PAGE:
Successful defence of playground injury claim is a good sign for local authorities

  • 14 December 2018 14 December 2018

Clyde & Co are pleased to report the successful defence of a claim against Maidstone Council after a student sustained a serious injury in a zip-wire accident.

Successful defence of playground injury claim is a good sign for local authorities

The County Court dismissed the claim against Maidstone Council, and this outcome will provide reassurance to those local authorities responsible for the maintenance of playground equipment.


The accident occurred when the Claimant (then an A-level student aged 17) decided to take a ride on a zip-wire located within a children’s play area. The Claimant described being given “quite a firm push” by her friend. As the Claimant reached the end of the line and encountered the spring-stop her seat rotated upwards, she lost her grip on the pole and then fell to the ground. As a result of the accident, the Claimant fractured her back in four places, but fortunately made a good recovery.

The precise accident circumstances were uncertain. Footage recorded by the Claimant's friend on a mobile phone of the seconds immediately before the accident was available, but for reasons which were not entirely clear, this footage was modified shortly after the accident.


The Claimant contended that the sequence of events could be attributed to negligence on the part of the Council, and brought a claim under the Occupiers' Liability Act 1957 and/or in negligence.

The Claimant's pleaded case was that the Council:

  • Failed to risk assess the ride and/or the risk that teenagers would use it and push one another along when doing so.
  • Permitted an inadequate stopping mechanism to be utilised because the spring stop wasn’t longer than a metre in length.
  • Failed to warn the Claimant that she might not come to a safe halt if travelling too quickly.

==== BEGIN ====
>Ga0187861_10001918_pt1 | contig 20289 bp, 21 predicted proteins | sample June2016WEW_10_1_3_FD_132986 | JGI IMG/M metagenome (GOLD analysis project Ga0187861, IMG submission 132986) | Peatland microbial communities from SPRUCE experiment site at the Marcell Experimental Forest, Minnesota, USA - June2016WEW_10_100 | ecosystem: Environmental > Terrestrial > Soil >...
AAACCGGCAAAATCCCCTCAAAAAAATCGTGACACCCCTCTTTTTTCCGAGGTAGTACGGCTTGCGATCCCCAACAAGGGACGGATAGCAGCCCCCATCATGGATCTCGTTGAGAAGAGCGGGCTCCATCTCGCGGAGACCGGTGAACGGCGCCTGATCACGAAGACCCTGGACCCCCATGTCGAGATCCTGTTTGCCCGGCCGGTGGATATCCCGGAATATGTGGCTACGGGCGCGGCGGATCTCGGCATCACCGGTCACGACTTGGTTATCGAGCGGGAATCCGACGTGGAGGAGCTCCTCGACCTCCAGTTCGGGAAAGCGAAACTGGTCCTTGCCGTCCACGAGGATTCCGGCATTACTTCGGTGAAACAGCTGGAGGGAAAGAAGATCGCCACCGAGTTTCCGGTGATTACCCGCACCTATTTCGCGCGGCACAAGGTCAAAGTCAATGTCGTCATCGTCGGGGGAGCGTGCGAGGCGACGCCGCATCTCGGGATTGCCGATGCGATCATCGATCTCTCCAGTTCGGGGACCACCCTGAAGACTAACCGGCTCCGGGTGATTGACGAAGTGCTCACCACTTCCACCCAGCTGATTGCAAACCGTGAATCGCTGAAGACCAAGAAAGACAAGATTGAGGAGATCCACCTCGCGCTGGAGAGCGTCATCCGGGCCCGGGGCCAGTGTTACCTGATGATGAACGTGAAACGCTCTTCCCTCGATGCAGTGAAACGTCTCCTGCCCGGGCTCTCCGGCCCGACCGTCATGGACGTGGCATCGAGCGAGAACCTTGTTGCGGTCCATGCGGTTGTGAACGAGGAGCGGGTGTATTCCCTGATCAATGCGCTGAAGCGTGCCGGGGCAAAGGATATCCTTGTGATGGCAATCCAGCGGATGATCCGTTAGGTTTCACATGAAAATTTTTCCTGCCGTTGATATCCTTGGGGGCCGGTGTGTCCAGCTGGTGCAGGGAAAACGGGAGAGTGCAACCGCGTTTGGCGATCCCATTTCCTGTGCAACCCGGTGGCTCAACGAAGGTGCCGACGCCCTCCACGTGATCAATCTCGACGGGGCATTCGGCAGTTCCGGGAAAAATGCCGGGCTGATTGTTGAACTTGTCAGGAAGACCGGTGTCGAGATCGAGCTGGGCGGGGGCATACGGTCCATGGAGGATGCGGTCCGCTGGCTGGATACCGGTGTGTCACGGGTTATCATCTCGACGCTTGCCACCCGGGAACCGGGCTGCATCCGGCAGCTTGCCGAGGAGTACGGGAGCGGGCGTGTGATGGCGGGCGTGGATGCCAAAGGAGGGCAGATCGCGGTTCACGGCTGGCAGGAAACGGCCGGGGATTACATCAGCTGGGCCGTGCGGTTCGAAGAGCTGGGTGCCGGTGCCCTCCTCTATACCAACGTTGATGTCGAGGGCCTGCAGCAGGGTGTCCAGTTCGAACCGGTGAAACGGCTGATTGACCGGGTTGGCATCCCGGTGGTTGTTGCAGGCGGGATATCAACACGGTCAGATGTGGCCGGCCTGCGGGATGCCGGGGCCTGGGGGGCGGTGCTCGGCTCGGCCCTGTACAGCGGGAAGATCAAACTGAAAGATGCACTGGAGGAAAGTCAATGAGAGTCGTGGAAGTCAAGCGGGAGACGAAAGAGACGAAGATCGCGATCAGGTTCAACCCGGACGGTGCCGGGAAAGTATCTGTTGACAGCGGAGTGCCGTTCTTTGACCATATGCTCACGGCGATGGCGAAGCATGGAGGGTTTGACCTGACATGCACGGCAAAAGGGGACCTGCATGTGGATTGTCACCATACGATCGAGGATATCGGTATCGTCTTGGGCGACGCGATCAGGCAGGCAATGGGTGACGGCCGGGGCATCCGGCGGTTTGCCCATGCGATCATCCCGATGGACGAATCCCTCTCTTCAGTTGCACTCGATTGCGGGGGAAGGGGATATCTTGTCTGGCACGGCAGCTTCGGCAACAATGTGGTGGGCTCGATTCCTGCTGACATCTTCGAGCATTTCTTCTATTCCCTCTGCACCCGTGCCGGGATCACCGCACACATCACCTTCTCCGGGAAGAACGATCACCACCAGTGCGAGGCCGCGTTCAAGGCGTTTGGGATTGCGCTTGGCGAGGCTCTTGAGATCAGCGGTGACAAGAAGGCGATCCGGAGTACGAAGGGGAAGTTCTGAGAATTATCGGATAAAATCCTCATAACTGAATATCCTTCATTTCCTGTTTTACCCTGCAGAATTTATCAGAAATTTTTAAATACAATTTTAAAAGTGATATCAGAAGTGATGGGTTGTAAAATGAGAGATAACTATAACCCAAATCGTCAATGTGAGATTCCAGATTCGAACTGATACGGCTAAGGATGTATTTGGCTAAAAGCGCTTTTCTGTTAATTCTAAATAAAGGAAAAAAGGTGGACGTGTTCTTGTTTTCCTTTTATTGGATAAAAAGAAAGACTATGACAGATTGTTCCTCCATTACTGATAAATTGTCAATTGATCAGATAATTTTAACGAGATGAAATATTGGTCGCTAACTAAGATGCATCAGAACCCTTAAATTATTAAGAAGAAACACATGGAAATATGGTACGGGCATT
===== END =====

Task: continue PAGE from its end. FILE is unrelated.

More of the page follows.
• Failed to secure the Claimant to the seat so that she could not fall off.

We argued that the limited footage available suggested that the Claimant was pushed sufficiently hard to be traveling at speed even as she started to climb the final upwards section of the zip-wire and that she was clearly not ‘self-propelled.’

Furthermore, we obtained evidence from liability experts who confirmed that the British Standards ("the Standards") applicable to the zip-line was BS EN 1176-4 and the manufacturer placed a sign on equipment denoting its compliance.

From a liability standpoint:

  • Neither expert identified anything within the Standards which specifically requires a risk assessment to be conducted; the Occupiers' Liability Act 1957 does not either. Furthermore, this was not an employer’s liability case where statutory Regulations impose a specific duty to perform such an assessment.
  • Both experts agreed that the inspection regime devised by the Council and the insurer (weekly, monthly and annual inspections) was a reasonable one.
  • The allegation that the stopping mechanism should have been longer was weak. The Standards do not contain any specific requirement as to the length of the stop spring, merely the maximum permitted speed and the angle that should not be exceeded at the stop. The Council was reasonably entitled to rely on the manufacturer’s statement that the zip-line was compliant with the Standards.
  • There was no reasonable requirement for the Defendant to warn the Claimant in relation to use of the zip-wire or to stop her using the same and that there is robust authority to the effect that individuals are expected to accept the obvious risks associated with outdoor leisure activities that they freely chose to undertake: the speech of Lord Hoffman in Tomlinson v Congleton Borough Council [2003] UKHL 47.
  • The allegation that the Claimant should have been able to secure herself to the seat (e.g. by means of a harness or strap) is inconsistent with the contents of the Standards.

We were confident in our defence on the claim based on the above, and proceeded to a final hearing.


The Claimant's case was dismissed in its entirety.

What can we learn?

  • The case gives comfort to local authorities responsible for playground equipment throughout England and Wales, particularly in respect of the issue of signage.
  • The decision will also provide reassurance and a further example of a detailed inspection system being reasonable enough to discharge the duty under the Occupiers' Liability Act.
  • The early engagement of an expert to provide engineering evidence was of great assistance in advancing a strong initial defence of the claim.
  • This decision is consistent with previous findings relating to the Occupiers’ Liability Act, where adult visitors were found not to require warnings of obvious risks, and decisions that “not every accident (even if it has serious consequences) has to have been the fault of another".

The claim was handled by Paul Smith of Clyde & Co LLP, Casualty, London. Matthew Boyle of Crown Office Chambers provided representation at Court.


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